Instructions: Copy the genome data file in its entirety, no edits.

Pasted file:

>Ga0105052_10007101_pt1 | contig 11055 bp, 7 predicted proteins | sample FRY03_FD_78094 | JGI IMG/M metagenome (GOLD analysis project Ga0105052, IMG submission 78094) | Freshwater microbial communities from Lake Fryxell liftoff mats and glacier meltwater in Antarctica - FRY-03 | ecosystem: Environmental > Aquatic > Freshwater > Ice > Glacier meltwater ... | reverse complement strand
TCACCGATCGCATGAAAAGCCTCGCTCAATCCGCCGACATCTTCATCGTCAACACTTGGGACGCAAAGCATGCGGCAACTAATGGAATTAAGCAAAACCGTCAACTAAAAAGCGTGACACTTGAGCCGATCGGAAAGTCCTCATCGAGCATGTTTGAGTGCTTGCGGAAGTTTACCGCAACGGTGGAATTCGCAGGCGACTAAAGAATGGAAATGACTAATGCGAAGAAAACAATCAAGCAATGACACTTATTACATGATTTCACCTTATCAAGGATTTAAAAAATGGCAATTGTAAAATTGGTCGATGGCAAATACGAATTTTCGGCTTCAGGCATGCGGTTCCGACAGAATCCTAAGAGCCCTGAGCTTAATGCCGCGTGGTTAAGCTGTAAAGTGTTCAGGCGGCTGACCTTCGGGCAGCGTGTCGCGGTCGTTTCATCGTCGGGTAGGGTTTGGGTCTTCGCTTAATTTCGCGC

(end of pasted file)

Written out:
>Ga0105052_10007101_pt1 | contig 11055 bp, 7 predicted proteins | sample FRY03_FD_78094 | JGI IMG/M metagenome (GOLD analysis project Ga0105052, IMG submission 78094) | Freshwater microbial communities from Lake Fryxell liftoff mats and glacier meltwater in Antarctica - FRY-03 | ecosystem: Environmental > Aquatic > Freshwater > Ice > Glacier meltwater ... | reverse complement strand
TCACCGATCGCATGAAAAGCCTCGCTCAATCCGCCGACATCTTCATCGTCAACACTTGGGACGCAAAGCATGCGGCAACTAATGGAATTAAGCAAAACCGTCAACTAAAAAGCGTGACACTTGAGCCGATCGGAAAGTCCTCATCGAGCATGTTTGAGTGCTTGCGGAAGTTTACCGCAACGGTGGAATTCGCAGGCGACTAAAGAATGGAAATGACTAATGCGAAGAAAACAATCAAGCAATGACACTTATTACATGATTTCACCTTATCAAGGATTTAAAAAATGGCAATTGTAAAATTGGTCGATGGCAAATACGAATTTTCGGCTTCAGGCATGCGGTTCCGACAGAATCCTAAGAGCCCTGAGCTTAATGCCGCGTGGTTAAGCTGTAAAGTGTTCAGGCGGCTGACCTTCGGGCAGCGTGTCGCGGTCGTTTCATCGTCGGGTAGGGTTTGGGTCTTCGCTTAATTTCGCGC